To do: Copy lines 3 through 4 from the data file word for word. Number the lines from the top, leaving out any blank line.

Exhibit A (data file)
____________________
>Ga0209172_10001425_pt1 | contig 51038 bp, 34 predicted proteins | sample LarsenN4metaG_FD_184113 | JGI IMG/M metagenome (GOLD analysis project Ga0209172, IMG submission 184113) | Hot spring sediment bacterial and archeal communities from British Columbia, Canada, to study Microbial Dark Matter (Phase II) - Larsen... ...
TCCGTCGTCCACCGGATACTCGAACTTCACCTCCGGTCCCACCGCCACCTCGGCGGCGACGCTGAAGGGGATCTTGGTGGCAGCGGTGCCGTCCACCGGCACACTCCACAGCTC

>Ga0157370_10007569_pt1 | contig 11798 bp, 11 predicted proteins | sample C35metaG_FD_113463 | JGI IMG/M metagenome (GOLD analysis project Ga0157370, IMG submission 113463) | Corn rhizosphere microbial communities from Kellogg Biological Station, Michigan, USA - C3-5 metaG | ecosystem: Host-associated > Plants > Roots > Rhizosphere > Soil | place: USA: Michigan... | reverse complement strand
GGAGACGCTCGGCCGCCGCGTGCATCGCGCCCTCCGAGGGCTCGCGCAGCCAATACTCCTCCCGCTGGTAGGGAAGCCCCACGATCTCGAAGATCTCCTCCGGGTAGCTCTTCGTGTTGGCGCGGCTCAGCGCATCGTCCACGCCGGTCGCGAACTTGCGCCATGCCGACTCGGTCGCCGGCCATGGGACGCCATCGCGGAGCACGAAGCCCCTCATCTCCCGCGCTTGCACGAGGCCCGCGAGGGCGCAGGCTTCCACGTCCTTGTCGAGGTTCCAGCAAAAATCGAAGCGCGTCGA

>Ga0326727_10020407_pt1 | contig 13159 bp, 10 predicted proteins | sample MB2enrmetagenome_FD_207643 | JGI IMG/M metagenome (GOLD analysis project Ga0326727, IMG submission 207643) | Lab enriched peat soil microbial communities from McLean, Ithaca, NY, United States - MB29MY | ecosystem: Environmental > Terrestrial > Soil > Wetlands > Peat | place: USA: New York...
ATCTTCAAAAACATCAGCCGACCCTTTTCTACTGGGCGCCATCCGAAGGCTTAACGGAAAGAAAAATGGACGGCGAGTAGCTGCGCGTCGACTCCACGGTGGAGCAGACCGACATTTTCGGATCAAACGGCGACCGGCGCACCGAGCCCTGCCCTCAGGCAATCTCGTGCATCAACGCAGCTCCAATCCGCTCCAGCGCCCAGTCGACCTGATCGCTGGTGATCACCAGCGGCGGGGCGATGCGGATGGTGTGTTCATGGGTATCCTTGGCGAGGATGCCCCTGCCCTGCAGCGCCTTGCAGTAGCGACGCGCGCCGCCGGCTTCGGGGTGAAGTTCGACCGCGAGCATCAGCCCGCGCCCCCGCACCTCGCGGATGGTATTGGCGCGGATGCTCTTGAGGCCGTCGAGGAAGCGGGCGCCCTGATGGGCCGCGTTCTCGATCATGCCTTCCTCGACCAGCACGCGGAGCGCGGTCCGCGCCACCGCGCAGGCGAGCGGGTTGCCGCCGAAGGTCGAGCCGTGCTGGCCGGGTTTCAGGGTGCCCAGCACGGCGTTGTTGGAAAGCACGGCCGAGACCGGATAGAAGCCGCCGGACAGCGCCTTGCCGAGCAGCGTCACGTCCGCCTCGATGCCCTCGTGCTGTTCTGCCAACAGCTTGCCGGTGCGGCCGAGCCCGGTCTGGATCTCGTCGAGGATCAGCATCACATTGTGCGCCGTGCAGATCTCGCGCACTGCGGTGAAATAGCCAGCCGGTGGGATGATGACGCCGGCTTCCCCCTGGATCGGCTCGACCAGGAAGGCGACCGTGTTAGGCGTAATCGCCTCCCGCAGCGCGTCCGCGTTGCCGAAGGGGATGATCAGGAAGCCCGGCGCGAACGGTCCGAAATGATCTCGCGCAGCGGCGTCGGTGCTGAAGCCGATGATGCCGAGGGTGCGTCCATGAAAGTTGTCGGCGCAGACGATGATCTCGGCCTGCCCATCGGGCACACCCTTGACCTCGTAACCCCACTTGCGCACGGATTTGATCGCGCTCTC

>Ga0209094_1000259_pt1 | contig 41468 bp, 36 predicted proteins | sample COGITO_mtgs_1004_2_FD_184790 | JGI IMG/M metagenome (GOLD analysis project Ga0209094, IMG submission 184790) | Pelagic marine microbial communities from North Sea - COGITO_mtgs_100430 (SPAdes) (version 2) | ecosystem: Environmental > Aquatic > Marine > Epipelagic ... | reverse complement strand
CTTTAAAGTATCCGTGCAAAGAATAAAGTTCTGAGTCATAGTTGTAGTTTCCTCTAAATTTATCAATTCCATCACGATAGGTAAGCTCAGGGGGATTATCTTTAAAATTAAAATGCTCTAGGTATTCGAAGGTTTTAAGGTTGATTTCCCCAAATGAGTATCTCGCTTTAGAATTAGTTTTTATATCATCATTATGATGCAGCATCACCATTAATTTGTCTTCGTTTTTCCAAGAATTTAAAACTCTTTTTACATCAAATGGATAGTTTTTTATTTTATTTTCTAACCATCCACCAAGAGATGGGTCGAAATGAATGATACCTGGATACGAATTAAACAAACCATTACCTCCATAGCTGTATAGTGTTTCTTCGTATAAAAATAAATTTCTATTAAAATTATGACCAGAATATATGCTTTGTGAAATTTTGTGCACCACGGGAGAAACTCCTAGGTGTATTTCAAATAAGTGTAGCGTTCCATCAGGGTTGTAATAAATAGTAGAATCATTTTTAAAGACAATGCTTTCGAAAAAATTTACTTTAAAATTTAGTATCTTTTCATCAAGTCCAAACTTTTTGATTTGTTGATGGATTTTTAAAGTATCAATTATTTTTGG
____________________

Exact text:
>Ga0157370_10007569_pt1 | contig 11798 bp, 11 predicted proteins | sample C35metaG_FD_113463 | JGI IMG/M metagenome (GOLD analysis project Ga0157370, IMG submission 113463) | Corn rhizosphere microbial communities from Kellogg Biological Station, Michigan, USA - C3-5 metaG | ecosystem: Host-associated > Plants > Roots > Rhizosphere > Soil | place: USA: Michigan... | reverse complement strand
GGAGACGCTCGGCCGCCGCGTGCATCGCGCCCTCCGAGGGCTCGCGCAGCCAATACTCCTCCCGCTGGTAGGGAAGCCCCACGATCTCGAAGATCTCCTCCGGGTAGCTCTTCGTGTTGGCGCGGCTCAGCGCATCGTCCACGCCGGTCGCGAACTTGCGCCATGCCGACTCGGTCGCCGGCCATGGGACGCCATCGCGGAGCACGAAGCCCCTCATCTCCCGCGCTTGCACGAGGCCCGCGAGGGCGCAGGCTTCCACGTCCTTGTCGAGGTTCCAGCAAAAATCGAAGCGCGTCGA